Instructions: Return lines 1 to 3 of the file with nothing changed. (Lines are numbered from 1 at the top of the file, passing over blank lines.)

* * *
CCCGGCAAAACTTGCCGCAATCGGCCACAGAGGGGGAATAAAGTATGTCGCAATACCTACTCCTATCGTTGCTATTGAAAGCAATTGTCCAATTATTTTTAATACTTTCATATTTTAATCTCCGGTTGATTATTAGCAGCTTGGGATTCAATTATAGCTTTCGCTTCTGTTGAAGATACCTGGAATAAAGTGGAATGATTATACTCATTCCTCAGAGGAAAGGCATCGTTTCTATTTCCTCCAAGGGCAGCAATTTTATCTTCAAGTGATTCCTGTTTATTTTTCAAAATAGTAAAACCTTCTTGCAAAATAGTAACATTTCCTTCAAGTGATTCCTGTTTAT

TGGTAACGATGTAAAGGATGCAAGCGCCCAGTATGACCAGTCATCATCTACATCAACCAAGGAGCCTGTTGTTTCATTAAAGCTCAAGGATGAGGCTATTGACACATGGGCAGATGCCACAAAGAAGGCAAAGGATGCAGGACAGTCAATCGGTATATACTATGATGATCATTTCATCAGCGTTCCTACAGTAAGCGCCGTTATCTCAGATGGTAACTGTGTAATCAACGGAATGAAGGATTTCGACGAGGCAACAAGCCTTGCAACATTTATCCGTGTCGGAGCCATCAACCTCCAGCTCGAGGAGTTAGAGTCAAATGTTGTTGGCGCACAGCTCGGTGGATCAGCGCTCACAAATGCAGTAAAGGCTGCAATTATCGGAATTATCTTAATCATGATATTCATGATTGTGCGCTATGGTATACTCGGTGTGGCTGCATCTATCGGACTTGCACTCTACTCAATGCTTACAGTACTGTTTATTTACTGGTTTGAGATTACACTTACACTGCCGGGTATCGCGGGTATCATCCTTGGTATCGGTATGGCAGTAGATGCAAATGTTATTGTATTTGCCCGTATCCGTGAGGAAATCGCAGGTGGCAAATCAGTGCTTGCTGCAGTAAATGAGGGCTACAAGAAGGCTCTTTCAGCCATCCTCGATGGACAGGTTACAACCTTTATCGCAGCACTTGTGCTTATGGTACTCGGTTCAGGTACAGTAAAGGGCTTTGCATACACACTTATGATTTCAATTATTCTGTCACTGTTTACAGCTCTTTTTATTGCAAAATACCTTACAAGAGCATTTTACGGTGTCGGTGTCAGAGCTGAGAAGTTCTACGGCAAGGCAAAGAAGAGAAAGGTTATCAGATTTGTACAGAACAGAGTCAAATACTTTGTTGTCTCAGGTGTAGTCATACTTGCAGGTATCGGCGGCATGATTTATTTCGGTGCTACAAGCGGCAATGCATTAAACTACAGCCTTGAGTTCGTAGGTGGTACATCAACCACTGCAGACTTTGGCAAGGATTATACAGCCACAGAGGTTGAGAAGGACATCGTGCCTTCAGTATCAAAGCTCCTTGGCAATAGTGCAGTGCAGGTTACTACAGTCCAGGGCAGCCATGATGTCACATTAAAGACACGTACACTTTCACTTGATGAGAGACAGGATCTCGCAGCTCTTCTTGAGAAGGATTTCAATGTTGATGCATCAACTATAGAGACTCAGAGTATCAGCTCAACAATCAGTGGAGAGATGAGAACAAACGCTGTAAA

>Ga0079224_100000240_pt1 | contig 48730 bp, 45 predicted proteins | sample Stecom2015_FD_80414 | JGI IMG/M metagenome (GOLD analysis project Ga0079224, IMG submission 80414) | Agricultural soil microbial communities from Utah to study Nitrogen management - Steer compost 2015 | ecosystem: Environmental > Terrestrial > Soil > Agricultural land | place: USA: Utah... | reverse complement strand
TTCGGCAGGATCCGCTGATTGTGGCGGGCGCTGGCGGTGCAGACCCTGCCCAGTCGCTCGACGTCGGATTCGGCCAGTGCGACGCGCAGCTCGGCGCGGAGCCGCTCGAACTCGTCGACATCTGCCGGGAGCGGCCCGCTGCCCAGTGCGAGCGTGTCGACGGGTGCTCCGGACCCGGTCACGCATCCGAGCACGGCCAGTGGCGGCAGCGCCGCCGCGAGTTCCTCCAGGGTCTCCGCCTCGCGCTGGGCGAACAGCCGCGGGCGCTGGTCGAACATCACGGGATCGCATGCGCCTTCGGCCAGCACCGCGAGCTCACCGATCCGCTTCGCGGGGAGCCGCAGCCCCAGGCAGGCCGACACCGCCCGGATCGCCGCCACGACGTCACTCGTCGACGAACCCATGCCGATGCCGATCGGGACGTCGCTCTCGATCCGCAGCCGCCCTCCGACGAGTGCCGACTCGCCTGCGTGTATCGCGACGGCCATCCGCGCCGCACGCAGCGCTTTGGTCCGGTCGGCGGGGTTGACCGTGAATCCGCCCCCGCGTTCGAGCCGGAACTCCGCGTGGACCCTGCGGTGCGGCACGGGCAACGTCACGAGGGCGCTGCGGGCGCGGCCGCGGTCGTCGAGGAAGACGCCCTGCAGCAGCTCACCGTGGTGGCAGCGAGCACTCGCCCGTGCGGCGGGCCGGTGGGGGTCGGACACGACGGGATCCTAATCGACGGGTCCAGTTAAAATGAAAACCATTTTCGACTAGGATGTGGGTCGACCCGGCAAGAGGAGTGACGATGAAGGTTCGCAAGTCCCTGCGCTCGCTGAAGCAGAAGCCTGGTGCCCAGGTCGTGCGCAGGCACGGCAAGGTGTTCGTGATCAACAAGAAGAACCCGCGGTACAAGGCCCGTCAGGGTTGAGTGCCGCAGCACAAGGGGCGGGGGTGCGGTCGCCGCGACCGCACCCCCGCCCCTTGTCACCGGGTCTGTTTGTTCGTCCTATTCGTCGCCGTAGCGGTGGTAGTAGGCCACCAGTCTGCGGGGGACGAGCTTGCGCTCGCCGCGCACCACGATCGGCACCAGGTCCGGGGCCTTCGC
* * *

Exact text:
CCCGGCAAAACTTGCCGCAATCGGCCACAGAGGGGGAATAAAGTATGTCGCAATACCTACTCCTATCGTTGCTATTGAAAGCAATTGTCCAATTATTTTTAATACTTTCATATTTTAATCTCCGGTTGATTATTAGCAGCTTGGGATTCAATTATAGCTTTCGCTTCTGTTGAAGATACCTGGAATAAAGTGGAATGATTATACTCATTCCTCAGAGGAAAGGCATCGTTTCTATTTCCTCCAAGGGCAGCAATTTTATCTTCAAGTGATTCCTGTTTATTTTTCAAAATAGTAAAACCTTCTTGCAAAATAGTAACATTTCCTTCAAGTGATTCCTGTTTAT

TGGTAACGATGTAAAGGATGCAAGCGCCCAGTATGACCAGTCATCATCTACATCAACCAAGGAGCCTGTTGTTTCATTAAAGCTCAAGGATGAGGCTATTGACACATGGGCAGATGCCACAAAGAAGGCAAAGGATGCAGGACAGTCAATCGGTATATACTATGATGATCATTTCATCAGCGTTCCTACAGTAAGCGCCGTTATCTCAGATGGTAACTGTGTAATCAACGGAATGAAGGATTTCGACGAGGCAACAAGCCTTGCAACATTTATCCGTGTCGGAGCCATCAACCTCCAGCTCGAGGAGTTAGAGTCAAATGTTGTTGGCGCACAGCTCGGTGGATCAGCGCTCACAAATGCAGTAAAGGCTGCAATTATCGGAATTATCTTAATCATGATATTCATGATTGTGCGCTATGGTATACTCGGTGTGGCTGCATCTATCGGACTTGCACTCTACTCAATGCTTACAGTACTGTTTATTTACTGGTTTGAGATTACACTTACACTGCCGGGTATCGCGGGTATCATCCTTGGTATCGGTATGGCAGTAGATGCAAATGTTATTGTATTTGCCCGTATCCGTGAGGAAATCGCAGGTGGCAAATCAGTGCTTGCTGCAGTAAATGAGGGCTACAAGAAGGCTCTTTCAGCCATCCTCGATGGACAGGTTACAACCTTTATCGCAGCACTTGTGCTTATGGTACTCGGTTCAGGTACAGTAAAGGGCTTTGCATACACACTTATGATTTCAATTATTCTGTCACTGTTTACAGCTCTTTTTATTGCAAAATACCTTACAAGAGCATTTTACGGTGTCGGTGTCAGAGCTGAGAAGTTCTACGGCAAGGCAAAGAAGAGAAAGGTTATCAGATTTGTACAGAACAGAGTCAAATACTTTGTTGTCTCAGGTGTAGTCATACTTGCAGGTATCGGCGGCATGATTTATTTCGGTGCTACAAGCGGCAATGCATTAAACTACAGCCTTGAGTTCGTAGGTGGTACATCAACCACTGCAGACTTTGGCAAGGATTATACAGCCACAGAGGTTGAGAAGGACATCGTGCCTTCAGTATCAAAGCTCCTTGGCAATAGTGCAGTGCAGGTTACTACAGTCCAGGGCAGCCATGATGTCACATTAAAGACACGTACACTTTCACTTGATGAGAGACAGGATCTCGCAGCTCTTCTTGAGAAGGATTTCAATGTTGATGCATCAACTATAGAGACTCAGAGTATCAGCTCAACAATCAGTGGAGAGATGAGAACAAACGCTGTAAA

>Ga0079224_100000240_pt1 | contig 48730 bp, 45 predicted proteins | sample Stecom2015_FD_80414 | JGI IMG/M metagenome (GOLD analysis project Ga0079224, IMG submission 80414) | Agricultural soil microbial communities from Utah to study Nitrogen management - Steer compost 2015 | ecosystem: Environmental > Terrestrial > Soil > Agricultural land | place: USA: Utah... | reverse complement strand